The Dharma Bums
The Dharma Bums, by Jack Kerouac
Viking Press, 1958, $3.95
Paul Goodman once reviewed Kerouac’s On the Road by listing the actions of the narrative and asking after each one whether it was worth writing about. You could do the same kind of myopic analysis of The Dharma Bums. Two guys climb a mountain together. Then one of them goes to Japan to enter a monastery of the Zen order and we never hear from him again. Then the other guy goes to live on top of a mountain. He spends a few months there, watching the way the weather looks from 10,000 feet up. Then the book ends. There is no “plot,” no “character development,” no “climax,” no “resolution.” Obviously the author is a stupid sort of fellow who doesn’t know anything about novel writing. Send him back to English 202a to learn about the elements of construction.
Actually, Kerouac doesn’t write about mountains in order to use them as props for a pre-cooked “story”; he writes about mountains for the same reason he (and Mallory) climbed them: because they are there. The mountain isn’t being used to illustrate something, or as a kind of stage setting: the mountain is the subject: “How did this immense sonumbitch ever get here?” one of his protagonists asks the other, and he is answered: “It probably was left by the retreating glacier …. Either that or this rock tumbled here from inconceivable prehistoric mountains we don’t understand, or maybe it just landed here when the friggin mountain range itself burst out of the ground in the Jurassic upheaval. This is the beginning and the end of the world right here.” That’s a big enough subject for anybody, and it doesn’t need “story,” “suspense,” “narrative” and all that antiquated icing to make it worth chewing on.
Kerouac’s critics are, in a sense, right: he is no novelist. He is something a lot more important. His generation has already produced several good novelists and one great one (Norman Mailer); Kerouac is a great ollave. (An ollave, in ancient Ireland, was the highest type of poet, skilled in magic, divination and the casting of spells. Whitman and Rimbaud and Joyce were ollaves.) The Dharma Bums is not a story, but a testament. It’s an open secret that the characters and events are not fictitious: “Japhy Ryder,” Kerouac’s hero, is the mystic anarchist poet, Gary Snyder. He goes to Japan in the middle of the book because Gary did go to Japan, and if the reader wants him to come back in the last pages, he will not come back, because Gary didn’t come back until after Kerouac had finished the book. Kerouac would no more invent a conventional reunion for his protagonists than he would add or subtract 1000 feet from the height of Mount Desolation. The Mountain is real, the events are real, and Kerouac’s purpose is too serious (too religious, actually) to allow him to tamper with the Real. More than half the sentences of the book deal not with his characters but with the mountains and clouds and rocks and grass and flowers. “This is what I have seen and touched,” Kerouac is always implicitly telling us, “and now, look! through my magic as an ollave, you see it and touch it, too!” He takes you up to the tops of mountains and lets you see a snowstorm in the making; he pulls you down to the ground and makes you look at a woodchuck: he shows you two young men (himself and a friend) striving to become One with the mountain and the woodchuck. If you are looking for a story to fill your hours with gimmicks and surprises, go elsewhere (TV will even save you the trouble of turning pages), but if you are looking for a poetic (i.e., simple; i.e., holy) truth about the universe, then read Kerouac, read him slowly, and re-read him carefully. If the word “God” means anything, every great poem is a partial revelation of the nature of God; and Kerouac has here written a great poem.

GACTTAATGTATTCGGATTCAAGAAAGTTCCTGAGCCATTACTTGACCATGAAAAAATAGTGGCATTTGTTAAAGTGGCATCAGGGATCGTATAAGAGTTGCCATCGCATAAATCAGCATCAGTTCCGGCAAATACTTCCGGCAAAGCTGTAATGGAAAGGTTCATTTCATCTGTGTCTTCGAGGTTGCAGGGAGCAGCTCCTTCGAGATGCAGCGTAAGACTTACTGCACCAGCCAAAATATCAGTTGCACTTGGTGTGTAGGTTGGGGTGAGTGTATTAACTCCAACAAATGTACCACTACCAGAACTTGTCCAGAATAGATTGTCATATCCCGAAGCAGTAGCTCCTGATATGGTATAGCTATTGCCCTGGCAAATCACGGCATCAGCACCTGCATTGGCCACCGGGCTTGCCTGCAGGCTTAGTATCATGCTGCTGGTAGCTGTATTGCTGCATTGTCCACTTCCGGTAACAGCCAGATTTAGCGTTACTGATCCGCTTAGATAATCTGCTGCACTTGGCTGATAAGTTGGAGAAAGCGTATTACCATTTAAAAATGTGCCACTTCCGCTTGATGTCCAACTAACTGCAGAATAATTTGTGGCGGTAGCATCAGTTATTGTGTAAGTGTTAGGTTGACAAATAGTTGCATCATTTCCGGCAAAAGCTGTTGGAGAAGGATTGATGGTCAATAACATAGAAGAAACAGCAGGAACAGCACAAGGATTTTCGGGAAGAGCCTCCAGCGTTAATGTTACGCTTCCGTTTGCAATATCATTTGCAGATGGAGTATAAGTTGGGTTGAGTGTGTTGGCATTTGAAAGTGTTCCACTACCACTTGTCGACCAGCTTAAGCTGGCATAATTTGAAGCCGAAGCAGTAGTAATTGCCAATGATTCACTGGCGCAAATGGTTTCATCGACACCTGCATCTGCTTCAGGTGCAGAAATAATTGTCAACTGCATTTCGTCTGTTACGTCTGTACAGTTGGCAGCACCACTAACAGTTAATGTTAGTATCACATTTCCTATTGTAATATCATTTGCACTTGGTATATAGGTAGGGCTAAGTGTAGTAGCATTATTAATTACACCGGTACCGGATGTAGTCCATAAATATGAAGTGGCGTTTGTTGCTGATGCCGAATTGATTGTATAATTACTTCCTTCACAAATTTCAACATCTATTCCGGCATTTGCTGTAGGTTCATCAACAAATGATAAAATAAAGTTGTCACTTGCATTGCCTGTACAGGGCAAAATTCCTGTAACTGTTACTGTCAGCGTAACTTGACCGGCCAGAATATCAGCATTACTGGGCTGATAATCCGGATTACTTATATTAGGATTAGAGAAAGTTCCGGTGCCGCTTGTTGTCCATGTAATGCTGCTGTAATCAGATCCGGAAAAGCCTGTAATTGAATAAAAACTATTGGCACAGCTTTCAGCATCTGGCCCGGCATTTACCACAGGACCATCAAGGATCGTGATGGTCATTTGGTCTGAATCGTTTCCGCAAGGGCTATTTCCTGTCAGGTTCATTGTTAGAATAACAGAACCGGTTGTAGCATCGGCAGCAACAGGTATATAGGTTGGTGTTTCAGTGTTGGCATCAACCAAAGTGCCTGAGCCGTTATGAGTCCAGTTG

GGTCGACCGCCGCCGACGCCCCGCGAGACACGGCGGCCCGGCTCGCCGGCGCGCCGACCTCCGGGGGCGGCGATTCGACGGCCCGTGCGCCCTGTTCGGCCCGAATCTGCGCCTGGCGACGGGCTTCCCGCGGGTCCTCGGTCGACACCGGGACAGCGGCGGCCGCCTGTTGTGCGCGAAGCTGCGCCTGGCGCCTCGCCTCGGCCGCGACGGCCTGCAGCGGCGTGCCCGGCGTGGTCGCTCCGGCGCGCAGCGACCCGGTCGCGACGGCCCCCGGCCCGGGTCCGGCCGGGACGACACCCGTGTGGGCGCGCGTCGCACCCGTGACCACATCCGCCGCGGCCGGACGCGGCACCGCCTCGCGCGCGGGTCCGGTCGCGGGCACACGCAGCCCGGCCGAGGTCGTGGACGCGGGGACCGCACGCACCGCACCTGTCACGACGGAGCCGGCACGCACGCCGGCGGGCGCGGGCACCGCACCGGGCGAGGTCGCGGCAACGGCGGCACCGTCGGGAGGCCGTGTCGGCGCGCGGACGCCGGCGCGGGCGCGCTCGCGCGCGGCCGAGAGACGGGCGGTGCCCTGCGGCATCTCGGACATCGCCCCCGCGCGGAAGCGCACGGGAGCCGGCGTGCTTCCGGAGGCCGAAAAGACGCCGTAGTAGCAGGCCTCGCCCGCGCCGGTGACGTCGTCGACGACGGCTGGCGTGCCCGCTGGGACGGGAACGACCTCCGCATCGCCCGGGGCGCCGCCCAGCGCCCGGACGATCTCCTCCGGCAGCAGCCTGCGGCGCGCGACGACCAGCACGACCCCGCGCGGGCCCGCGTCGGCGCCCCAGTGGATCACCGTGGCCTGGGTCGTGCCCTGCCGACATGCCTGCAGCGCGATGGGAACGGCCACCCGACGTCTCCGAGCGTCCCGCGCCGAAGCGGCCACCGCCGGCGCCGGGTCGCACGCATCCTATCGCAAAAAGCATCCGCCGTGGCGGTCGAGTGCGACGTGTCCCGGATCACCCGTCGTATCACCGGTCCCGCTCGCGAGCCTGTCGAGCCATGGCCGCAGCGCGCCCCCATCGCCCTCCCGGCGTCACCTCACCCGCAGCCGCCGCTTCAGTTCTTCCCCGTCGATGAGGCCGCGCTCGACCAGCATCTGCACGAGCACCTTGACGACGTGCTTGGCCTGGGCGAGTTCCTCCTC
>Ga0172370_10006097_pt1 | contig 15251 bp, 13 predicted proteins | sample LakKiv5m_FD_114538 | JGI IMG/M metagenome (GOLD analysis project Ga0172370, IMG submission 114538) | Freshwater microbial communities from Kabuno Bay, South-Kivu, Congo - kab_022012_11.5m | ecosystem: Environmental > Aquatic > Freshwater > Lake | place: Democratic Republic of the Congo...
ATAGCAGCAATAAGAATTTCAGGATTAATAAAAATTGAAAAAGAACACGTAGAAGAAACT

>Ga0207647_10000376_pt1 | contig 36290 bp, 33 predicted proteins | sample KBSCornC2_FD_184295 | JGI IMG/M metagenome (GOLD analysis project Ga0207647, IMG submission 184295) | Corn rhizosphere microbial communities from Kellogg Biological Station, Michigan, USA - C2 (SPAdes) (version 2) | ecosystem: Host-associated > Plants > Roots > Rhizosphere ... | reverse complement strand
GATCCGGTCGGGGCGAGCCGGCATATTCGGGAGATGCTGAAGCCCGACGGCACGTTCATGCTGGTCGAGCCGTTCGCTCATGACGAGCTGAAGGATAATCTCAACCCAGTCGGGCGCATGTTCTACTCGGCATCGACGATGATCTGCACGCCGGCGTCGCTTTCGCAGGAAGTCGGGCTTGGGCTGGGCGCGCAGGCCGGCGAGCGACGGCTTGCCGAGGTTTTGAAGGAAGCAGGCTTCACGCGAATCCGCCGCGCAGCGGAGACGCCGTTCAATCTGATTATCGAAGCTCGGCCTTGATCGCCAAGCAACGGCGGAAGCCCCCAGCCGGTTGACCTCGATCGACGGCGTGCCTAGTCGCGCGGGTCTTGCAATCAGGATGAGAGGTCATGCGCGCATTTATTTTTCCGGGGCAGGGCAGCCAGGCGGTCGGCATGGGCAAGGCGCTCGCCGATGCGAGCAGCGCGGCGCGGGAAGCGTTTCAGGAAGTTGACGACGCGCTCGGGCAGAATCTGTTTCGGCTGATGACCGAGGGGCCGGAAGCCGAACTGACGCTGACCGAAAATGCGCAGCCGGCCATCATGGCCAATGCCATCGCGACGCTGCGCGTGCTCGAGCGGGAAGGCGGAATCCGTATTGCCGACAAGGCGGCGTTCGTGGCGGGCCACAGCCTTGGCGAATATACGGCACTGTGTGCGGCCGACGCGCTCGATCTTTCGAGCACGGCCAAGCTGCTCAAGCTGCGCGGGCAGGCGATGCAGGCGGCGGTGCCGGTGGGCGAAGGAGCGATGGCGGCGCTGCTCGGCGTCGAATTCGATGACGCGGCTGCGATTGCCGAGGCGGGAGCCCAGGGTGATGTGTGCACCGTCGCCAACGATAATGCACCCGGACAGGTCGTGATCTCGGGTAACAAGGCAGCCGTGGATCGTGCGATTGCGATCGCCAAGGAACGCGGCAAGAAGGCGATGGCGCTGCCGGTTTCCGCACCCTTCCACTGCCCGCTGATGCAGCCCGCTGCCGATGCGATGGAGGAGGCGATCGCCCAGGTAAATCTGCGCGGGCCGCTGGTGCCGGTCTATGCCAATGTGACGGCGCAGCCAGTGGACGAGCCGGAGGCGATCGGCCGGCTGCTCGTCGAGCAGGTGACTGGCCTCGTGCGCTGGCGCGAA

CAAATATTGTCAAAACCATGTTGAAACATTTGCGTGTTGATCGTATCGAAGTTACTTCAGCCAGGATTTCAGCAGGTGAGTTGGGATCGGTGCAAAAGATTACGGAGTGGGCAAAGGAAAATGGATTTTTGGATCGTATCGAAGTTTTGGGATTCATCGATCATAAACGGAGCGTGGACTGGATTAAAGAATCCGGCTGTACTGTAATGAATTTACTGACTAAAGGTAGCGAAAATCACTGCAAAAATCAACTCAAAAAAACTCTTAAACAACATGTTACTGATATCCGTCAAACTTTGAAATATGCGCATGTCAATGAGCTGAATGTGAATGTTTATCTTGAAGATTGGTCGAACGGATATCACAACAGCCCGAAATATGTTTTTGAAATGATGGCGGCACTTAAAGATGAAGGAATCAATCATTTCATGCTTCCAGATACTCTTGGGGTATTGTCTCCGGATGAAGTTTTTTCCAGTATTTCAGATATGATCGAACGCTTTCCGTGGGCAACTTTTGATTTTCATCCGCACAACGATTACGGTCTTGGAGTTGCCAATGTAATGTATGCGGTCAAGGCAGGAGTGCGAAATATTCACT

The Dharma Bums
reviewed by Robert Anton Wilson appeared in Way Out, Volume 19, Issue 3 in March 1963.